The left femurs were decalcified in 10 % ethylenediaminetetraacetic acid (EDTA) (pH 7.4) for 2 months. They were then dehydrated using ethanol solutions and embedded in paraffin by using standard histological procedures. Sections of 4 μm were cut and stained with hematoxylin and eosin (H&E). Bone histology was evaluated using a microscope (Leica DM 2500). The images of chondrocyte zone at the growth plate and primary and secondary spongiosa at the distal femoral metaphysis of the extremities were captured.
Serum biochemical parameters
Serum N-terminal propeptide of type I procollagen (PINP) was measured as bone-formation marker, while N-terminal cross-linking telopeptide of type I collagen (NTX) was selected as a bone resorption marker. Both PINP and NTX were measured using specific enzyme-linked immunosorbent assay (ELISA) kits (Beijing bioco Laibo Technology Co. Ltd., China). The intra- and inter-assay coefficients of variation for PINP were <7 and <8 %, respectively, and those for NTX were <6 and <10 %, respectively.
To explore the related possible mechanism, the changes in serum levels of GH and E2 as well as that of serum 25(OH)D, an important hormone linked with bone metabolism, were analyzed using ELISA kits (Beijing bioco Laibo Technology). In addition, serum calcium (Ca) levels were measured by a Beckman Coulter AU5800 clinical chemistry analyzer (USA).
Data were presented as means ± standard deviation. The independent two-sample t test was used to identify significant differences between rats from the CSD and CON groups. All statistical comparisons were performed using SPSS (version 17.0). Statistical significance was set as P < 0.05.
Bone mass and bone microstructure analysis
Trabecular bone parameters of the fourth lumbar vertebrae measured by micro-CT
1312.33 ± 8.94
1358.18 ± 10.15
26.43 ± 3.51
35.00 ± 4.67
33.27 ± 2.49
30.51 ± 2.51
0.061 ± 0.003
0.069 ± 0.005
4.45 ± 0.31
4.95 ± 0.34
0.20 ± 0.02
0.17 ± 0.03
Serum biochemical parameters
The serum levels of GH, E2, and Ca showed no significant changes during the experiment, and the differences between their levels in rats from the CSD and CON groups were not significant (Fig. 4c, d, f; P > 0.05). The changes in the serum levels of 25(OH)D are shown in Fig. 4e. Compared to rats from the CON group, those from the CSD group showed significantly decreased levels of serum 25(OH)D after 1 month of CSD (P < 0.05).
In the present study, we observed that CSD resulted in lower bone mass and deterioration of bone microarchitecture, including significant decreases in BMD, BV/TV, Tb.Th, and Tb.N, and significant increases in BS/BV and Tb.Sp. Bone histomorphology studies showed that rats from the CSD group had decreased osteogenesis, impaired mineralization of the newly formed bones, and deteriorative trabecular bone in the secondary spongiosa zone. Both bone formation and resorption marker levels (PINP and NTX) were significantly decreased, suggesting a low bone turnover after 3 months of CSD, which could be attributed to the decreased serum levels of 25(OH)D observed after 1 month of CSD. However, the serum levels of GH, E2, and Ca showed no significant changes during the experiment, and the differences between their levels in rats from the CSD and CON groups were not significant. In addition, the body weights of rats from both groups increased over time; however, CSD resulted in attenuation of weight gain after 1 week of sleep deprivation.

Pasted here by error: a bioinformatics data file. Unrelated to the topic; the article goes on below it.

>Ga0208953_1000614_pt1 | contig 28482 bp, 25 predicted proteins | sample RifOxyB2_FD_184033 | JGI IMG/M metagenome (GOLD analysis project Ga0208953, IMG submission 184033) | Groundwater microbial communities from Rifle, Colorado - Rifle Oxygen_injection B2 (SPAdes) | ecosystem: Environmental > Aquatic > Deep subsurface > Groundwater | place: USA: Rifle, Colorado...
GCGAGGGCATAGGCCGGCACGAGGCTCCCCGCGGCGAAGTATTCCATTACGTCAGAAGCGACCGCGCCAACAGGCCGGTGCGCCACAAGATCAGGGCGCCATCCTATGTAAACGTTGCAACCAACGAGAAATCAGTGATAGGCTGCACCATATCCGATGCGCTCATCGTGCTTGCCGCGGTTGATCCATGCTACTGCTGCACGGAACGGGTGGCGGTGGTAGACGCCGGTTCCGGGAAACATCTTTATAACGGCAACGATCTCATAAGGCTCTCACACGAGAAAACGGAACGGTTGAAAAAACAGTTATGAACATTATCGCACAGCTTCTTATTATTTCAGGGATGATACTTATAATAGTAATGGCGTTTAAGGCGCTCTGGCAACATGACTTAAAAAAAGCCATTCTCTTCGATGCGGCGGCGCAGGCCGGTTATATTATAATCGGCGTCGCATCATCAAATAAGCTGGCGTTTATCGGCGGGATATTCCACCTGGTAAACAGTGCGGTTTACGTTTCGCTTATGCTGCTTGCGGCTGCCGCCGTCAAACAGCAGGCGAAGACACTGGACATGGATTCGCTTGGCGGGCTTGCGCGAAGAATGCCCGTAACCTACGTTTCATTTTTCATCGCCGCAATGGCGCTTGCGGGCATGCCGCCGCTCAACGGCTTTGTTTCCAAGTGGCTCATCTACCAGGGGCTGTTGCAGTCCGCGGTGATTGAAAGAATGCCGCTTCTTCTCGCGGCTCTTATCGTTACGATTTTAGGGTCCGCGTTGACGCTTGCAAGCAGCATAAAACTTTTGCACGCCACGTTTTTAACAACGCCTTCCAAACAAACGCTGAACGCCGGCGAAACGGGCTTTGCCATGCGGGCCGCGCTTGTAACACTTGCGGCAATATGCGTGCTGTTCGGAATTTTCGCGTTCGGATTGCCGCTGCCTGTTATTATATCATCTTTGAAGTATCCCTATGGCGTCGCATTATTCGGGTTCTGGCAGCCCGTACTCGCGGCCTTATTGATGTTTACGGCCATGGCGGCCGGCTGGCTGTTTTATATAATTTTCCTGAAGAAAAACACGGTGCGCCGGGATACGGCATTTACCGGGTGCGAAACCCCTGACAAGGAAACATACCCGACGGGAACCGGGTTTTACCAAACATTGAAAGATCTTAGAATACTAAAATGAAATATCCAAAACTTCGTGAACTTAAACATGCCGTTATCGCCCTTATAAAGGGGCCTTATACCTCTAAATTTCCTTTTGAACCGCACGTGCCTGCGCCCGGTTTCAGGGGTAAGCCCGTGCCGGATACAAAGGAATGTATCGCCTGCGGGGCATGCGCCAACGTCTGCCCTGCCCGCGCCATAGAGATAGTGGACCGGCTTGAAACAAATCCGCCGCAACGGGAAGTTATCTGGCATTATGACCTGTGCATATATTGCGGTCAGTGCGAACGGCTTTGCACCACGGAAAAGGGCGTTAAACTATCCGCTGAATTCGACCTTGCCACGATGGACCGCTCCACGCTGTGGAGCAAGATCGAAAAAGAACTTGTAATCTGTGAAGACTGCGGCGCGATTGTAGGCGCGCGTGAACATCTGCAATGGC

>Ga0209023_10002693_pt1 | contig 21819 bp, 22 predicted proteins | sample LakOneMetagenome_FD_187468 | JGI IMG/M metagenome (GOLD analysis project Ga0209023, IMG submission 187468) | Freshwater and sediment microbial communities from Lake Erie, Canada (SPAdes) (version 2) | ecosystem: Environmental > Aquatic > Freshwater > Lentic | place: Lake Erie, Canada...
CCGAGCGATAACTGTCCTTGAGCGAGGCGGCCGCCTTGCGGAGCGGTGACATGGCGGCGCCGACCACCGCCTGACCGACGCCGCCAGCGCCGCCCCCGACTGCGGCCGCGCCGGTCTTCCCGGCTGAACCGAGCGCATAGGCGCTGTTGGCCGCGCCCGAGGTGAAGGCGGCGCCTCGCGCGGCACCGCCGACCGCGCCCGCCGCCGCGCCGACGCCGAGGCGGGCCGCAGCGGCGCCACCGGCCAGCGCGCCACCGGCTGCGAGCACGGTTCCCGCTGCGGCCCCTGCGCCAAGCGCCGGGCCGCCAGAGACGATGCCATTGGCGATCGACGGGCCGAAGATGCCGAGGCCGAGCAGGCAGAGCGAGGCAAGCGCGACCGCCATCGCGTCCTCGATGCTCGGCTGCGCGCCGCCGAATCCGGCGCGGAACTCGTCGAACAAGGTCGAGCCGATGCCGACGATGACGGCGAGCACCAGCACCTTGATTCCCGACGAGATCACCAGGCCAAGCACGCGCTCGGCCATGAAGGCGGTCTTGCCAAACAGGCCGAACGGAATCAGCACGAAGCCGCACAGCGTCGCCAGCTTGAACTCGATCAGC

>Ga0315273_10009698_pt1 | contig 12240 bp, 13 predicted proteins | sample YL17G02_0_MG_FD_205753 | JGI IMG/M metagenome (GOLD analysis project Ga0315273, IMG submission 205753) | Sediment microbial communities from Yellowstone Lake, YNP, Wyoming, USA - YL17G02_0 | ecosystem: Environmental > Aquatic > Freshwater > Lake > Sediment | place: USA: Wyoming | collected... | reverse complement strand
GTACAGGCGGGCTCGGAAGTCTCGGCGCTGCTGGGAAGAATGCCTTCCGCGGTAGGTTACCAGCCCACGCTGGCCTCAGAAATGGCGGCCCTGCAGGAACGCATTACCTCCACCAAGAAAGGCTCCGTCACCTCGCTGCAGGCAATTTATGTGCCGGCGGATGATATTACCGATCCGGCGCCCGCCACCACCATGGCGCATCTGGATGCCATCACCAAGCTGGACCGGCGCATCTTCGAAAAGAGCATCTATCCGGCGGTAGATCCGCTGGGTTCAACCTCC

Although several clinical studies showed an association between sleep duration and BMD, the conclusions have not reached a consensus. Specker et al.  reported that compared to women who got adequate sleep (>6.5–10 h/night), sleep-deprived women (<6.5 h/night) had lower cortical volumetric BMD after adjustment for potential covariates, such as age, weight, height, physical activity, and intakes of fat, calcium, and vitamin D. Fu et al.  reported that compared to individuals who slept for 8 h, those who slept for a shorter duration of 6 h or less had significantly lower total and regional BMD. Similar results were reported in other studies on children and young adults; those with poorer sleep quality or shorter sleep duration also had lower BMD and worse bone mass accrual, especially during periods of rapid growth [17, 18]. In contrast, Nakagi et al.  reported that sleep duration was not significantly correlated with BMD. Another study also did not support the association between shorter sleep duration and lower BMD levels in older adults. The study indicated that men, but not women, who slept for ≥9 h/day had significantly lower femoral neck BMD than those who slept for 8 h/day after adjusting for age, education level, smoking, physical activity, depressive symptomatology, comorbidity, and serum vitamin D concentration; however, the association was weak and showed no significant difference after further adjustment for urinary cortisol and serum inflammation biomarkers . Another large-scale cross-sectional study suggested that both shorter (7–8 h/day) and longer (9–10 h/day and ≥10 h) sleep duration tends to increase the risk of osteoporosis in postmenopausal women . They provided two possible reasons for the effect of longer sleep on bone. One explanation was that the increase in total sleep duration during the day would reduce the time that could be spent doing physical exercise or labor. Another explanation was that the longer sleep may be a consequence associated with the influence of chronic disease. However, an animal laboratory study on the relationship between shorter sleep duration and BMD showed that new bone formation in sleep-restricted rats decreased without reduction in bone resorption, leading to osteopenia . This finding is consistent with that of the present study, which showed that rats with CSD had lower bone mass. Nevertheless, both bone formation and resorption in rats significantly decreased in our study; further studies are warranted to confirm the effects of bone metabolism. A previous study reported that the histomorphometric determinations of bone formation, such as growth plate or cortical bone thicknesses observed in pathologic pictures, showed no statistically significant difference between sleep-restricted rats and controls. In contrast, we used micro-CT, which has been acknowledged as an effective technique for investigating the microarchitecture of bone for excised applications , to evaluate the microarchitecture of each fourth lumbar vertebra. We found remarkably deteriorating bone microarchitecture in rats from the CSD group compared with controls, including significant decreases in BV/TV, Tb.Th, and Tb.N and significant increases in BS/BV and Tb.Sp. Bone histomorphology of the distal femoral metaphysis of the extremity demonstrated that rats from the CSD group showed decreased osteogenesis, impaired mineralization of the newly formed bones, and deteriorative trabecular bone in the secondary spongiosa zone.